Members can access all relevant documents on the Member’s Area of the website using their login / password.

Industry successful in cutting EU anti-dumping duties on Chinese fibreglass
European Boating Industry, together with other industry sectors such as the composite, plastics and wind energy industries, proved to be successful in cutting the provisional EU anti-dumping duties of 43.6% on Chinese fibreglass imports down to 13.8%. This drastic reduction by 2/3 of the provisional duties illustrates the scepticism of both user industries and a large number of Member States regarding the justifications for such anti-dumping duties. Several members like ANEN in Spain, British Marine Federation in UK, BVWW in Germany, POLBOAT in Poland and UCINA Confindustria Nautica in Italy took active steps towards their governments in challenging the proposed duties.

On 20 January 2011, only 4 Member States voted in favour of the newly proposed 13.8% definitive anti-dumping duties but due to an astonishing number of abstentions (from 14 Member States), the new measures were carried. It is most likely that this decision will be endorsed by the Council of Ministers in February, with an entry into effect on 17 March 2011. The definitive anti-dumping duties of 13.8% will apply to imports from China of fibreglass strands, rovings and mats, while yarns are now excluded from scope. This definitive regime will be in place for the next 5 years.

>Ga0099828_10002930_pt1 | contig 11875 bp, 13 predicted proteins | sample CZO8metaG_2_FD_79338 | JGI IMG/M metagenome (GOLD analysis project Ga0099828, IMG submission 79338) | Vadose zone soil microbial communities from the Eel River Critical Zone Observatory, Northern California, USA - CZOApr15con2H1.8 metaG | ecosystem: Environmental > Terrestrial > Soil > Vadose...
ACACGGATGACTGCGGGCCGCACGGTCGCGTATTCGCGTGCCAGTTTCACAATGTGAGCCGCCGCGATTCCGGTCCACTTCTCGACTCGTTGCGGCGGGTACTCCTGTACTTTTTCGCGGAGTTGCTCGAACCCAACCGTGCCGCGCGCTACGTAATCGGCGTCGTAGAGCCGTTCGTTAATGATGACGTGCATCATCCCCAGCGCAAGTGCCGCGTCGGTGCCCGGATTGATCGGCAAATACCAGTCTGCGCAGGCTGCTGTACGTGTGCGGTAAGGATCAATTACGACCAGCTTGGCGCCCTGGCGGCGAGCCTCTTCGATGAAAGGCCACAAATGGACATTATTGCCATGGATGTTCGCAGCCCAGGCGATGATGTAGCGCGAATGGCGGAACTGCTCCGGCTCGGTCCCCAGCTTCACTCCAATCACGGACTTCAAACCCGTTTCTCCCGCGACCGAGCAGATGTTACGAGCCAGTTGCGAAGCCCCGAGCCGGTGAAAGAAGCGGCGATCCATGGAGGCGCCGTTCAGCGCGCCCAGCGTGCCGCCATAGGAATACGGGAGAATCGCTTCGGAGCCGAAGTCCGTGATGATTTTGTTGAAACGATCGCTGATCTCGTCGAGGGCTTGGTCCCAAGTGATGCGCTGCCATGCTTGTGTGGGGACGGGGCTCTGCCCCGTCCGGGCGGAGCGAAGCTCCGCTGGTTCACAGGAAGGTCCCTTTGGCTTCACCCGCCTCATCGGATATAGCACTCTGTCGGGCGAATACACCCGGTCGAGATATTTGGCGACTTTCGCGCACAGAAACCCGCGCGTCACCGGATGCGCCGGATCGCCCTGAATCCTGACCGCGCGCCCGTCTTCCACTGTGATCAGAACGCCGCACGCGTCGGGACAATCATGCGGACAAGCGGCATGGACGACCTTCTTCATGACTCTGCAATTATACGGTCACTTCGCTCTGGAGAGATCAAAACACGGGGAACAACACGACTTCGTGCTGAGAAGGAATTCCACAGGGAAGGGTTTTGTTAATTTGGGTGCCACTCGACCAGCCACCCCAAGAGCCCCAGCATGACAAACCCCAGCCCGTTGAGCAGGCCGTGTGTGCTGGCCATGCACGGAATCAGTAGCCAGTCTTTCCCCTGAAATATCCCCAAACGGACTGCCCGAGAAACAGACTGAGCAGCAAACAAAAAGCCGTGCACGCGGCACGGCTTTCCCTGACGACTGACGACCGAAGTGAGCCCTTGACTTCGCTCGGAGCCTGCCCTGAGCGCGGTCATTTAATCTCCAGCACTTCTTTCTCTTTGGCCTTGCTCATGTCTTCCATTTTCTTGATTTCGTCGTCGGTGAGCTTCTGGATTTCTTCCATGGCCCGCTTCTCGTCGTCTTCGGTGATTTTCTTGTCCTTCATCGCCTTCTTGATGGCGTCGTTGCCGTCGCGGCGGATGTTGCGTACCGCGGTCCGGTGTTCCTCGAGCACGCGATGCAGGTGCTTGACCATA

More on our press release:

Lifejackets: Towards a European position of manufacturers
As you may know, the EU directive on personal protective equipment 89/686/EC which sets the requirements for lifejackets, buoyancy aids, harnesses and diving equipment will start to be revised in 2011. A first meeting of European lifejacket manufacturers took place on 24 January in boot Düsseldorf. The conclusions of this meeting will serve as start point to achieve a European position on all aspects of the directive, which will be then presented to the European Commission. If you wish to participate in this exercise, please contact your national association or the Secretariat at

The new directive on industrial emissions does not modify VOC rules
On 17 December 2010, the new EU directive 2010/75/EU on industrial emissions was adopted. This text is a consolidation of several sectoral directives into a single text. The directive 99/13/EC regulating the emissions of volatile organic compounds (VOC) was merged into the new text but without seeing its requirements and thresholds for VOC emissions modified (threshold values outlined in Annex VII, page L334/77). The other purpose for this new text is to clarify the requirements for installation’s environmental permits and the application of best available techniques in an attempt to reduce pollution from industrial activities.